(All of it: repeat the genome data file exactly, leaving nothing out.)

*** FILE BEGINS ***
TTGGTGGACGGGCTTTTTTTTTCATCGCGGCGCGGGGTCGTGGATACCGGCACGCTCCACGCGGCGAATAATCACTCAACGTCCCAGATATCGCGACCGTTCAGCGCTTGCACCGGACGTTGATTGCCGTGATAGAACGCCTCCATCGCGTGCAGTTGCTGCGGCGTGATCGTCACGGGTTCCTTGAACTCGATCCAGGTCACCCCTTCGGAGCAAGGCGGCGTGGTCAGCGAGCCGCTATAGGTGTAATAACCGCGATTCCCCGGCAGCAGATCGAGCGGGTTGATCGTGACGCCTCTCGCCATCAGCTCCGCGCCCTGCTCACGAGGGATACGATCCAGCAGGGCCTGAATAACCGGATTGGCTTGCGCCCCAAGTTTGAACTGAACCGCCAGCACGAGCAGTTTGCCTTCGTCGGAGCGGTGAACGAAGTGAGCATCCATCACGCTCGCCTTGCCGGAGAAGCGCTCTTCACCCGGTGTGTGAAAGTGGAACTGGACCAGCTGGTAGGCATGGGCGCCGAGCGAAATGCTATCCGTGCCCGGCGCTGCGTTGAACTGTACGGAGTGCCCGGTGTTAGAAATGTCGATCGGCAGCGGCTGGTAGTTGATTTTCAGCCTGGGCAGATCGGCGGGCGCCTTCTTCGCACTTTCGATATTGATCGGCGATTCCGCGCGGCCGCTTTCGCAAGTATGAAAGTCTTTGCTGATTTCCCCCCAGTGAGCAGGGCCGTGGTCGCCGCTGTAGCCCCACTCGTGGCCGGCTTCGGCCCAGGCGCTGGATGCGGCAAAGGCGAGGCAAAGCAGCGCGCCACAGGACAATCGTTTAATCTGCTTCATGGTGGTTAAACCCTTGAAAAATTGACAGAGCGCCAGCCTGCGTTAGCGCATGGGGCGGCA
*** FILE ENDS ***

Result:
TTGGTGGACGGGCTTTTTTTTTCATCGCGGCGCGGGGTCGTGGATACCGGCACGCTCCACGCGGCGAATAATCACTCAACGTCCCAGATATCGCGACCGTTCAGCGCTTGCACCGGACGTTGATTGCCGTGATAGAACGCCTCCATCGCGTGCAGTTGCTGCGGCGTGATCGTCACGGGTTCCTTGAACTCGATCCAGGTCACCCCTTCGGAGCAAGGCGGCGTGGTCAGCGAGCCGCTATAGGTGTAATAACCGCGATTCCCCGGCAGCAGATCGAGCGGGTTGATCGTGACGCCTCTCGCCATCAGCTCCGCGCCCTGCTCACGAGGGATACGATCCAGCAGGGCCTGAATAACCGGATTGGCTTGCGCCCCAAGTTTGAACTGAACCGCCAGCACGAGCAGTTTGCCTTCGTCGGAGCGGTGAACGAAGTGAGCATCCATCACGCTCGCCTTGCCGGAGAAGCGCTCTTCACCCGGTGTGTGAAAGTGGAACTGGACCAGCTGGTAGGCATGGGCGCCGAGCGAAATGCTATCCGTGCCCGGCGCTGCGTTGAACTGTACGGAGTGCCCGGTGTTAGAAATGTCGATCGGCAGCGGCTGGTAGTTGATTTTCAGCCTGGGCAGATCGGCGGGCGCCTTCTTCGCACTTTCGATATTGATCGGCGATTCCGCGCGGCCGCTTTCGCAAGTATGAAAGTCTTTGCTGATTTCCCCCCAGTGAGCAGGGCCGTGGTCGCCGCTGTAGCCCCACTCGTGGCCGGCTTCGGCCCAGGCGCTGGATGCGGCAAAGGCGAGGCAAAGCAGCGCGCCACAGGACAATCGTTTAATCTGCTTCATGGTGGTTAAACCCTTGAAAAATTGACAGAGCGCCAGCCTGCGTTAGCGCATGGGGCGGCA